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If Khris Davis fails: A hypothetical worst-case scenario

I've espoused the virtues of Khris Davis for a while now and certainly don't believe he'll have lasting struggles. But what if he does?

Benny Sieu-USA TODAY Sports

Khris Davis, in his first two games this season, is 0-7 with three strikeouts. In game three, the Brewers started Logan Schafer in left field.

I don't think a reason for Schafer starting over Davis was ever given. It could just be the team wants to give Schafer some playing time and Davis is obviously the most likely outfielder to lose playing time in such a situations. It's also possible that the Brewers don't want Davis to struggle at the beginning of the season and lose confidence, so they gave him a quick and early rest day. Though he didn't struggle in spring training, he also didn't knock the cover off the ball either with a .230/.284/.459 line.

But, you know, it's been two games. Had this little 0-7 streak occurred July 22-23, nobody would blink an eye. He's far from Brad Nelson territory, yet.

Still, a question presents itself: If Davis hypothetically continues to struggle, how long do the Brewers give him and what do they do to salvage the outfield?

While I have been bullish on Davis for a long time and have not lost any confidence in him, there should be a contingency plan. Davis put up great stats in the minors but was never highly rated on prospect lists for a reason. Part of that reason is just scouts overlooking him. Part of it is his defense. But another part lies in the fact that his swing was never the best and some felt his stats would not translate to the MLB level.

So, if Khris Davis is not as good as he indeed appears (again, purely hypothetical here -- we're two games into the season and I doubt anyone is seriously worried), what do the Brewers do? Switching to a platoon is an option: Davis is right handed while backup outfielder Logan Schafer is a lefty. The problem with that scenario: Schafer has shown absolutely no ability to hit major league pitching thus far. He's been absolutely dreadful against same-handed pitchers, but against righties he still has a paltry 649 OPS in his career.

In 56 games at the big league level last year, Davis hit .279/.353/.596 with 11 home runs. Those numbers were enough to convince the Brewers to both trade Norichika Aoki (a low priced, decent starting outfielder) and move Ryan Braun to right field. If a platoon is not an option, does the team move Braun back to left field? While he hasn't made any key mistakes, Braun hasn't looked the most comfortable in his new position. He probably fits best in left field moving forward. With Davis out, Braun likely moves back after his brief trial in right.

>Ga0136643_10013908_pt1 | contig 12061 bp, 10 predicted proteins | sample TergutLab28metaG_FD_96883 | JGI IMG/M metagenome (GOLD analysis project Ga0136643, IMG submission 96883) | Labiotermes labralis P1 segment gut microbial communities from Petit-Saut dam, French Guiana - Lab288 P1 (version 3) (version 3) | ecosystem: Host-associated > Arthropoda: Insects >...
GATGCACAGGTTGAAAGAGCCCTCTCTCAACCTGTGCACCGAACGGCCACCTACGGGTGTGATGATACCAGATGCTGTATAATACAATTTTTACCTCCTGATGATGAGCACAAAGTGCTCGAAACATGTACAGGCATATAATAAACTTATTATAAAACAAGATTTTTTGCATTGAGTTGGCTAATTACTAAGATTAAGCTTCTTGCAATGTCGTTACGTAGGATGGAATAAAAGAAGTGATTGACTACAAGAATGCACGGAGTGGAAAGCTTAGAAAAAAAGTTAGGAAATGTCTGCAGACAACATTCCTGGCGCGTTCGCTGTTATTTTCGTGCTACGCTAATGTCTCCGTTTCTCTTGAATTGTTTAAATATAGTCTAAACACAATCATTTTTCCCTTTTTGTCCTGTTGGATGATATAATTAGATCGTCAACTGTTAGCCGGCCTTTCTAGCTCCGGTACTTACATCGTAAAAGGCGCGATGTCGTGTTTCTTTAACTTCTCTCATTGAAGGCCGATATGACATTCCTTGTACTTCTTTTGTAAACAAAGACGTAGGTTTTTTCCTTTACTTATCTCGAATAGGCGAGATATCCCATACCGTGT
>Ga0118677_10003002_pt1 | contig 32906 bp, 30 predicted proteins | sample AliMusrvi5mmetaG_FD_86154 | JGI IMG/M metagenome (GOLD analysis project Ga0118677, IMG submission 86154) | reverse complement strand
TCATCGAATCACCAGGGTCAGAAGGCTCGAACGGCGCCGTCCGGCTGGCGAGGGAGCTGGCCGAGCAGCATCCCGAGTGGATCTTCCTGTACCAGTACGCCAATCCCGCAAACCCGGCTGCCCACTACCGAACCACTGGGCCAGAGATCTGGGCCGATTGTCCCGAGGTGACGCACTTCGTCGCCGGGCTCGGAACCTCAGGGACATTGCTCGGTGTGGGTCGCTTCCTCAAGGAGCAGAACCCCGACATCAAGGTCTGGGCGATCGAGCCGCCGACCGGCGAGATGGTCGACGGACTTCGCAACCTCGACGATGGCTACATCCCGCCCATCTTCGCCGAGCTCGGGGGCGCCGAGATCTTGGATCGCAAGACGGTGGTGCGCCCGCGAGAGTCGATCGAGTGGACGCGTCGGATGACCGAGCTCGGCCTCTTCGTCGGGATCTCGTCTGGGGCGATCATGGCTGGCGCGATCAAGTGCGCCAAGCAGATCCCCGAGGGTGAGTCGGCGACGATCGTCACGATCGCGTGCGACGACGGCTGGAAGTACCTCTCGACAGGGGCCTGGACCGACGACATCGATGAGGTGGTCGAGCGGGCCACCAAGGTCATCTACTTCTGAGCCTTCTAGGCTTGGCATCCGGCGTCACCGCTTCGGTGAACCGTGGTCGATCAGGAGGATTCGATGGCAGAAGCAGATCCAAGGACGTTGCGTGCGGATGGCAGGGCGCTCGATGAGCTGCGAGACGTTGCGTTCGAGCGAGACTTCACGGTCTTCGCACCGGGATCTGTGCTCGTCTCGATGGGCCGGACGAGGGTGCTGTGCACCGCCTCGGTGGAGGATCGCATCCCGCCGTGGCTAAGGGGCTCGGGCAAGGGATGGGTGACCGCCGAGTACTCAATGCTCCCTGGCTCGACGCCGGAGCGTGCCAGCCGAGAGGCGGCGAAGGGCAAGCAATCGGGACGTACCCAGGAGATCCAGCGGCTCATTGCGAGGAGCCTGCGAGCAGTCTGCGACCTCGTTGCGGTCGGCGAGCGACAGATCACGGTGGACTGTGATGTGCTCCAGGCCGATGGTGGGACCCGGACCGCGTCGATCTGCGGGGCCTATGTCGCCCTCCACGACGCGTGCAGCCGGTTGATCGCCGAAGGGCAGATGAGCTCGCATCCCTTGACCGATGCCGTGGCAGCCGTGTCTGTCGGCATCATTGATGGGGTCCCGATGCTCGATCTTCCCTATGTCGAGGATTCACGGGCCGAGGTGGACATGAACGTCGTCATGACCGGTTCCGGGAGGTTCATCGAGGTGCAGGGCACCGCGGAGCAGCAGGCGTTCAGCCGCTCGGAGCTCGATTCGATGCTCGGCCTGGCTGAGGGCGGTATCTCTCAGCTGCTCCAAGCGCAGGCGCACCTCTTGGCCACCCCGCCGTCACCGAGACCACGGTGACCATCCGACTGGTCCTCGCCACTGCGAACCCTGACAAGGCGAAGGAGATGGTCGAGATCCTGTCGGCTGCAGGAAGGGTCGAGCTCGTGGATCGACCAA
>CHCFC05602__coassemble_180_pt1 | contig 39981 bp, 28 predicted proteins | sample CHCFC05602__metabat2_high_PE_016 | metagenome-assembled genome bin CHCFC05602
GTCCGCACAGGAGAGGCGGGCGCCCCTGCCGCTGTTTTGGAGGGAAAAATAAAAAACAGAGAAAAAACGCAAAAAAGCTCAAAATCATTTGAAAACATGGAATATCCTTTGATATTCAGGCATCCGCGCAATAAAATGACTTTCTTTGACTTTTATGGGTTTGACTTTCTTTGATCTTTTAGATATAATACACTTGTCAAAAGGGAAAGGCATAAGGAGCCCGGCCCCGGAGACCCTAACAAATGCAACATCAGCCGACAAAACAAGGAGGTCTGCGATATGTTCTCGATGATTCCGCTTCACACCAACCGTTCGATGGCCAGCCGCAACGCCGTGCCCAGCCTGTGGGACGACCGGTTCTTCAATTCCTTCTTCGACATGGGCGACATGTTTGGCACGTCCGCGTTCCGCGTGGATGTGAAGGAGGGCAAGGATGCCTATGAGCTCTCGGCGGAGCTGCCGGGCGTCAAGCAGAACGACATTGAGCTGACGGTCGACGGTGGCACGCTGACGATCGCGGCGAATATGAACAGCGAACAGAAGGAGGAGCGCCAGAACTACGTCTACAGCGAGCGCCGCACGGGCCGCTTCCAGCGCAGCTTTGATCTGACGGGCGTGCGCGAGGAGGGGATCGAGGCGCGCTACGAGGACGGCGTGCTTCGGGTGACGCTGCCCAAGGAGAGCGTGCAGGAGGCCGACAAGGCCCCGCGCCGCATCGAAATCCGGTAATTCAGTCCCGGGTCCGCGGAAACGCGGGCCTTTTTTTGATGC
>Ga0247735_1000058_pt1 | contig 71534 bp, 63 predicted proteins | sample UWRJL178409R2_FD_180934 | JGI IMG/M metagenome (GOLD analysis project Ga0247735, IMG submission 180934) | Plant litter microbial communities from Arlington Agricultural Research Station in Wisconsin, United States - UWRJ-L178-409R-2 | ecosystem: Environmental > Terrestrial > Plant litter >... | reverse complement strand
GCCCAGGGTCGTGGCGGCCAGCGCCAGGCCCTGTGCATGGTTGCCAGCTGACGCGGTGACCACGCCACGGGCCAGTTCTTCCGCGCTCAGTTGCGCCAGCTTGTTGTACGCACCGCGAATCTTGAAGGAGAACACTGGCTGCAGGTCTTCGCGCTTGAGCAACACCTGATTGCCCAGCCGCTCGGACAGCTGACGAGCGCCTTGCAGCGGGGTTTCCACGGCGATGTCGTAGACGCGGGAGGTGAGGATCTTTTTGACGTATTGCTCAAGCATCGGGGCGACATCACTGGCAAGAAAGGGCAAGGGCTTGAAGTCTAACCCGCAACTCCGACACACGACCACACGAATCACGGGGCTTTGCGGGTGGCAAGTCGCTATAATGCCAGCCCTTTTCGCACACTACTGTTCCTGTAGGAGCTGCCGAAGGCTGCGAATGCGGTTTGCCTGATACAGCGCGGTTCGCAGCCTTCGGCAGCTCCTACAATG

More on Davis from earlier this year: Maybe It's Time to Take Davis Seriously

That still leaves the Brewers scrambling to fill an outfield spot. They have no top prospects available to fill in. They could look at a free agent who has yet to hook on with a team, though the best option there is Vernon Wells and the Brewers don't have money to spend, anyway. They could look at a trade, but that would be for a mediocre player unless they want to trade what few prospects they have or another key component of the major league roster.

In short, trading Aoki and going with Davis means the Brewers are placing a ton of faith in the latter to continue performing. They are undeniably hoping to make the postseason, and another weak spot in the lineup along with first base and second base may threaten to destroy those odds.

The chances of Davis flaming out so horribly that the Brewers absolutely need to replace him are certainly slim. But as the least-experience team without a reliable backup, Davis is the biggest risk the Brewers are taking this year. It's an interested thought experiment to ponder what the team would do if they gambled wrong.

Of course, this whole article is pretty much moot because Khris Davis is the bomb-diggity and will probably end up being an MVP or whatever. It's a thought, though.